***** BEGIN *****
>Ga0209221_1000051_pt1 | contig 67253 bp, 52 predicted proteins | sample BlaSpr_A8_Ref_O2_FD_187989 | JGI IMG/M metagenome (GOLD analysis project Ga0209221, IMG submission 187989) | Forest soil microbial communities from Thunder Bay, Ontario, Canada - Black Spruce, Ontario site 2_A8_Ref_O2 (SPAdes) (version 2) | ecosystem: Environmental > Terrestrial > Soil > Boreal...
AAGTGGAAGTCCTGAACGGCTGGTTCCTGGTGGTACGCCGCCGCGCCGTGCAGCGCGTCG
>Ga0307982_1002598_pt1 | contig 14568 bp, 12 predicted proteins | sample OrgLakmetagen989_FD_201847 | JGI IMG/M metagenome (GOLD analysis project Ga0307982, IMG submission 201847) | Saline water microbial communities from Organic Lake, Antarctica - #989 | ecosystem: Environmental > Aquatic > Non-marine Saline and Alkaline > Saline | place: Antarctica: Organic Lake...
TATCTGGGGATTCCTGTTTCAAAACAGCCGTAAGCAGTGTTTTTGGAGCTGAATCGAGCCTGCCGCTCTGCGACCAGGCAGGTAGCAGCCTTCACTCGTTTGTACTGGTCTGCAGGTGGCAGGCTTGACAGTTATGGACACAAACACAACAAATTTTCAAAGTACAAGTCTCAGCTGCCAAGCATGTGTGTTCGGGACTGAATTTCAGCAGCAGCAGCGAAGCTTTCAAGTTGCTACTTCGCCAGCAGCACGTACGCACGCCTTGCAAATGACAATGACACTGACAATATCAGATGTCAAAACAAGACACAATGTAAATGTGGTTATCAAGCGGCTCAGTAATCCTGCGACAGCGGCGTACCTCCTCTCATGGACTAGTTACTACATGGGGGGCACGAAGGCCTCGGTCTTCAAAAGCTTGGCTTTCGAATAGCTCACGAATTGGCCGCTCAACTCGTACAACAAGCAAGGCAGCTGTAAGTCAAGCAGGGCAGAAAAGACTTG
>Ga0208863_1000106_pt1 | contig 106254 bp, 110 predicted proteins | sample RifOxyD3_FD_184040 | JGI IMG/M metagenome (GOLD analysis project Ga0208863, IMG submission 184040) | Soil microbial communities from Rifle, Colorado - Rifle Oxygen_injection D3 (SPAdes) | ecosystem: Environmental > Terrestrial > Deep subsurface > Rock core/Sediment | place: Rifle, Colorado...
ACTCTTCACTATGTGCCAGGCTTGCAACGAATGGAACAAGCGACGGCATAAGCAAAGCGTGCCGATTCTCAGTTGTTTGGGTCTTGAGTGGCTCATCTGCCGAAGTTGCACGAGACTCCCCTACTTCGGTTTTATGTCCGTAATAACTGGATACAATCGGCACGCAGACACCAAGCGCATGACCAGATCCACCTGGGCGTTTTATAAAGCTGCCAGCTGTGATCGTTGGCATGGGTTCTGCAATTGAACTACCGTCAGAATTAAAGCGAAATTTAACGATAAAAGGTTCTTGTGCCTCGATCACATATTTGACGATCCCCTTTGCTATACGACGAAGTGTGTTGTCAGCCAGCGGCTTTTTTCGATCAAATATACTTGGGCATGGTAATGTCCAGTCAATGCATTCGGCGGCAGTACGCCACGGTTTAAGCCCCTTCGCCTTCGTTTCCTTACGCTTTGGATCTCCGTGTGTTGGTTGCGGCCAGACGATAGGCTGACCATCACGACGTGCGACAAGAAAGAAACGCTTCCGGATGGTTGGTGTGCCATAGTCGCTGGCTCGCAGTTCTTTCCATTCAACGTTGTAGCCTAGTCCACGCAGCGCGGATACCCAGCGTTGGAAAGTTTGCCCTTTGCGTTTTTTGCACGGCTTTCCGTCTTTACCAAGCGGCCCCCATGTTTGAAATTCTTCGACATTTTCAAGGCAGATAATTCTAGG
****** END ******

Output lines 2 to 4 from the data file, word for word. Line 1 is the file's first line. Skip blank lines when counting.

AAGTGGAAGTCCTGAACGGCTGGTTCCTGGTGGTACGCCGCCGCGCCGTGCAGCGCGTCG
>Ga0307982_1002598_pt1 | contig 14568 bp, 12 predicted proteins | sample OrgLakmetagen989_FD_201847 | JGI IMG/M metagenome (GOLD analysis project Ga0307982, IMG submission 201847) | Saline water microbial communities from Organic Lake, Antarctica - #989 | ecosystem: Environmental > Aquatic > Non-marine Saline and Alkaline > Saline | place: Antarctica: Organic Lake...
TATCTGGGGATTCCTGTTTCAAAACAGCCGTAAGCAGTGTTTTTGGAGCTGAATCGAGCCTGCCGCTCTGCGACCAGGCAGGTAGCAGCCTTCACTCGTTTGTACTGGTCTGCAGGTGGCAGGCTTGACAGTTATGGACACAAACACAACAAATTTTCAAAGTACAAGTCTCAGCTGCCAAGCATGTGTGTTCGGGACTGAATTTCAGCAGCAGCAGCGAAGCTTTCAAGTTGCTACTTCGCCAGCAGCACGTACGCACGCCTTGCAAATGACAATGACACTGACAATATCAGATGTCAAAACAAGACACAATGTAAATGTGGTTATCAAGCGGCTCAGTAATCCTGCGACAGCGGCGTACCTCCTCTCATGGACTAGTTACTACATGGGGGGCACGAAGGCCTCGGTCTTCAAAAGCTTGGCTTTCGAATAGCTCACGAATTGGCCGCTCAACTCGTACAACAAGCAAGGCAGCTGTAAGTCAAGCAGGGCAGAAAAGACTTG